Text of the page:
A case report of infiltrative endometriosis without endometrioma underscores the need to consider endometriosis in the differential for patients with pelvic masses and to recognize possible features that might indicate the diagnosis.
The patient in the journal Radiology Case Reports was a 40-year-old woman, gravida 1, para 1, with a history of hysterectomy who presented with chronic abdominal pain and severe hematuria.1
Magnetic resonance imaging (MRI) detected an infiltrative pelvic mass that mimicked a bladder malignancy for a neoplasm that showed subtle hyperintense components on T1-weighted images.
The diagnosis of infiltrative endometriosis was validated after cystoscopy and tissue sampling.
Afterward, the patient began hormonal therapy. Over the next 3 years, symptoms of pelvic pain and hematuria decreased in frequency and severity and quality of life also improved.
However, more recently the patient presented to the emergency department with large volume hematuria. She is currently being evaluated by gynecological oncology and urology services for potential mass resection and bladder reconstruction.
Increasing cancer antigen 125 (CA-125) levels can be used to monitor progression/recurrence of endometriosis, according to the authors, but it is not a serologic marker that should be deemed pathognomonic for endometriosis or reliable before surgical resection.
CA-125 measurements of at least 30 units/mL are suspect for recurrence of endometriosis in symptomatic patients but are not diagnostic. The patient for the case study had an elevated CA-125 of 93.9 IU/mL.
In addition, the patient had a 1- to 2-year history of painful hematuria and intermittently passes large clots. The pain, which was worse at night, induced nausea/vomiting with intermittent constipation.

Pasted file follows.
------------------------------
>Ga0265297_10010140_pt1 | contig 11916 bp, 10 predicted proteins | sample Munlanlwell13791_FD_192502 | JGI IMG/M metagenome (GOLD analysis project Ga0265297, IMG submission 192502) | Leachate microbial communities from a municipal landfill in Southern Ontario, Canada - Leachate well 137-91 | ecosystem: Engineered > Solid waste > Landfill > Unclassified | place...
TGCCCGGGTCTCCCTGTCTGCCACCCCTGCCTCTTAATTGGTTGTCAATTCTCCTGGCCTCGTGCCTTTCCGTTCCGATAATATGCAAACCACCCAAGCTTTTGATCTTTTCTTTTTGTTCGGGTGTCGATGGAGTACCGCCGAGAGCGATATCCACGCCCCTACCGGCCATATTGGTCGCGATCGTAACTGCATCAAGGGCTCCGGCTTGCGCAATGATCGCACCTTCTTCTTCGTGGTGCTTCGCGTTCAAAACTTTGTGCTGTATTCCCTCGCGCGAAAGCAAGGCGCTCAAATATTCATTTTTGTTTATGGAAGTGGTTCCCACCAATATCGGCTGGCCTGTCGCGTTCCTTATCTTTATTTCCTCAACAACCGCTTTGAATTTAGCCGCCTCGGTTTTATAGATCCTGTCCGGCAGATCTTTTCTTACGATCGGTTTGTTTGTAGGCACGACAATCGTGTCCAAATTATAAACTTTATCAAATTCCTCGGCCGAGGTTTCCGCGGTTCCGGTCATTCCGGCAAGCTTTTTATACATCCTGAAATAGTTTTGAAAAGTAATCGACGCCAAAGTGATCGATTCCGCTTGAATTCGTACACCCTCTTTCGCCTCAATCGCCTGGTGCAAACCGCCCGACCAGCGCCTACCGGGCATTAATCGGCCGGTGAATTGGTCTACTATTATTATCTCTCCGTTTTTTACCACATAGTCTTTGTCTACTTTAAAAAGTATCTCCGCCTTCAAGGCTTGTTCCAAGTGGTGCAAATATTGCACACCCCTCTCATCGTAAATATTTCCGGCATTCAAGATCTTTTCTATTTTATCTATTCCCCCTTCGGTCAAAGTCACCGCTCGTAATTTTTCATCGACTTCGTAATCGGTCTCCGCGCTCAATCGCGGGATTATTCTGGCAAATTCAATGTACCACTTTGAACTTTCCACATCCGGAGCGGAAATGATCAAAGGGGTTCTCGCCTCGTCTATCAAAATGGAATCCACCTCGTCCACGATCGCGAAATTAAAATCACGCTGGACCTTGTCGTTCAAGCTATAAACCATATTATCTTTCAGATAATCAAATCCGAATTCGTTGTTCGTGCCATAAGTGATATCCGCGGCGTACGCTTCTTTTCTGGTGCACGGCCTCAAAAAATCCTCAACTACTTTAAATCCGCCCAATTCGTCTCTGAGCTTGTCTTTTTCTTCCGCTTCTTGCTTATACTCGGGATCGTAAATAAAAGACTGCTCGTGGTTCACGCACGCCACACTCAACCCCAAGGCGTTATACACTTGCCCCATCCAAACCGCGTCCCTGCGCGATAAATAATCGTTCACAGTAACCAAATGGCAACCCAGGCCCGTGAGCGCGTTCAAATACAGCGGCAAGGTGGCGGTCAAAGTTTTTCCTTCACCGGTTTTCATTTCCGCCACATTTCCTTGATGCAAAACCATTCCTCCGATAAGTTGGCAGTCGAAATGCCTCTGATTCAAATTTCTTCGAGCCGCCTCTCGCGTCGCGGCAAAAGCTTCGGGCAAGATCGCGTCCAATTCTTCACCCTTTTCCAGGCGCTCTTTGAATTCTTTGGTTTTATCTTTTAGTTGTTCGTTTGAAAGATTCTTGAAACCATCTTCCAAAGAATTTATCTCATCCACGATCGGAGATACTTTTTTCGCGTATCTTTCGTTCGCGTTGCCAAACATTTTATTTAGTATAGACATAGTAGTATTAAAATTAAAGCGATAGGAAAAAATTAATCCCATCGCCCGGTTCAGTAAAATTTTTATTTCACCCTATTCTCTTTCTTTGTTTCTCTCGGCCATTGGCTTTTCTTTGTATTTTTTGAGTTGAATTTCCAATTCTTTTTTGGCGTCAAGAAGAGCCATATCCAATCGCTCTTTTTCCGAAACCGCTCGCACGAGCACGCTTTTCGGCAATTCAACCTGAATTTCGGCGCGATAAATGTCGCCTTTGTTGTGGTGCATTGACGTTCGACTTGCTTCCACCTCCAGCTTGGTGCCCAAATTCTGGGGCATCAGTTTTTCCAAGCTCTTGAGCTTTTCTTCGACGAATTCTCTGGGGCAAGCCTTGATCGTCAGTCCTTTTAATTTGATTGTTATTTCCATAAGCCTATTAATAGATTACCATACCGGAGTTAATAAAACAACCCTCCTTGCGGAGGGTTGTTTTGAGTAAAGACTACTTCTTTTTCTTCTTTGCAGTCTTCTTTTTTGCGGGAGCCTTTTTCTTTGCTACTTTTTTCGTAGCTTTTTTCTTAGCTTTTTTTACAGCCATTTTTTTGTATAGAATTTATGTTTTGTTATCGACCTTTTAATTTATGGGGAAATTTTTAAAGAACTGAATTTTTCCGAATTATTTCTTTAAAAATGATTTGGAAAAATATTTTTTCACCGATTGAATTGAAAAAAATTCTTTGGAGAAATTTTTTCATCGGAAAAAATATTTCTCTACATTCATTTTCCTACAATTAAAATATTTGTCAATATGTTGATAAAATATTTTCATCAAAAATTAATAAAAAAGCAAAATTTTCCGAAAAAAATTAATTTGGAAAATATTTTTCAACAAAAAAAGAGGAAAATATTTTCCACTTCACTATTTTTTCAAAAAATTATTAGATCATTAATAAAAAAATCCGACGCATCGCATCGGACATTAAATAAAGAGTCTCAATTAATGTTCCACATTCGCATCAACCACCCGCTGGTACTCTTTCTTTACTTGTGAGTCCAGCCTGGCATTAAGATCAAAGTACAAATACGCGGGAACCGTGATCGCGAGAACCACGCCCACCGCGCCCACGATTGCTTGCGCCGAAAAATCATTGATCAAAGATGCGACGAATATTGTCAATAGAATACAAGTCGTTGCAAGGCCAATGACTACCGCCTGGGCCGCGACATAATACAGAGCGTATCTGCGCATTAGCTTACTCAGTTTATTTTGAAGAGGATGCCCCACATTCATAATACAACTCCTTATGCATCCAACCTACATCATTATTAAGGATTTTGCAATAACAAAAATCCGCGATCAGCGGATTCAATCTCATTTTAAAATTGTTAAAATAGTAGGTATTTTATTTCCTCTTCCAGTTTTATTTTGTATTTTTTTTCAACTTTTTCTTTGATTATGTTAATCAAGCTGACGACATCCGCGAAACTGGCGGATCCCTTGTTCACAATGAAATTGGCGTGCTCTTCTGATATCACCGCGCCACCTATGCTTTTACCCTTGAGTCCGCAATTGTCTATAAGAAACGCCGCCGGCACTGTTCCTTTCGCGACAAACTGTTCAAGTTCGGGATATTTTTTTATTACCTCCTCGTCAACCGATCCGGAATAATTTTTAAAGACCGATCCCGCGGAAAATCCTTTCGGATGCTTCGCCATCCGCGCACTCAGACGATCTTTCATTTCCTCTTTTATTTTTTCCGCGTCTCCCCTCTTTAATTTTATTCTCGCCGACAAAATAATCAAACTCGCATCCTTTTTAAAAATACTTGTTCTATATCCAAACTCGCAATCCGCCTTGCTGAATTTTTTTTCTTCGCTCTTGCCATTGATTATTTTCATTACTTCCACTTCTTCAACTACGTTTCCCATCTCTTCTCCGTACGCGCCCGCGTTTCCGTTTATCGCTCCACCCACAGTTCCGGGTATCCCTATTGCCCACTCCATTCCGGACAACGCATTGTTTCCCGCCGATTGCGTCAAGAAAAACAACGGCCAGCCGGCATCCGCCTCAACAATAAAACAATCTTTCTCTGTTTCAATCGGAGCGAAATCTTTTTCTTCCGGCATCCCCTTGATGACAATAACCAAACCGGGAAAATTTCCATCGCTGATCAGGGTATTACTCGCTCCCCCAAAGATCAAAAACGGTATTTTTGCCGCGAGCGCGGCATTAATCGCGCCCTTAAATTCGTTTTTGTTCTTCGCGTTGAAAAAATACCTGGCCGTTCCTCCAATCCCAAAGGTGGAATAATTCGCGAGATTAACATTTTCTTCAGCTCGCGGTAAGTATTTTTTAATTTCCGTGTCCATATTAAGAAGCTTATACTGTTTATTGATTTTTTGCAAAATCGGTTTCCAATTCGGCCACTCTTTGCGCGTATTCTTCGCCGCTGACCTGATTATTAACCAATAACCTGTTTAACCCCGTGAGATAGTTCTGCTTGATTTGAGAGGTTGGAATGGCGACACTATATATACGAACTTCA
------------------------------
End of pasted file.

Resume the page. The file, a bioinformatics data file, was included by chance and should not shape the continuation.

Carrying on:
The patient also reported severe dyspareunia, but no constitutional symptoms like weight loss or fever. Menarche started at age 12 and was painful throughout her reproductive life. Moreover, her single pregnancy was complicated by preeclampsia.
The patient’s hysterectomy was performed 10 years prior and current medical history includes morbid obesity.
Physical examination revealed that the patient's abdomen was tender to deep palpation in the lower quadrants. Conversely, external female genitalia was normal with an intact urethra and Skene ducts; however, speculum placement in the vagina produced significant pain. The cervix was also visualized and rectovaginal examination attempted, but manipulation of the area produced severe pain.
The overall suboptimal pelvic examination was secondary to guarding, discomfort, and patient's body habitus.
Nonetheless, the case report stresses the importance of pelvic examinations and imaging to begin exploring the etiology of chronic pelvic pain, even after a total hysterectomy.
“A differential diagnosis that could be considered for this case includes recurrence or metastasis from a primary gynecological tumor, metastasis from gastrointestinal tumor, urachal adenocarcinoma, as well as pseudosarcomatous fibromyxoid tumors,” wrote the authors.
A primary gynecological tumor recurrence is likely, given the patient’s history of prior surgery and unknown final pathology (due to care being provided in another country).
Symptomatic treatment of endometriosis may entail modulating hormone levels with medications, such as estrogen/progesterone oral contraceptives or gonadotropin-releasing hormone agonists, that target the various types of pain linked to endometriosis.
Surgical removal of the mass or masses is often definitive treatment, but can be complicated. Surgeons from multiple specialties, like gastrointestinal for colon, are needed to increase success.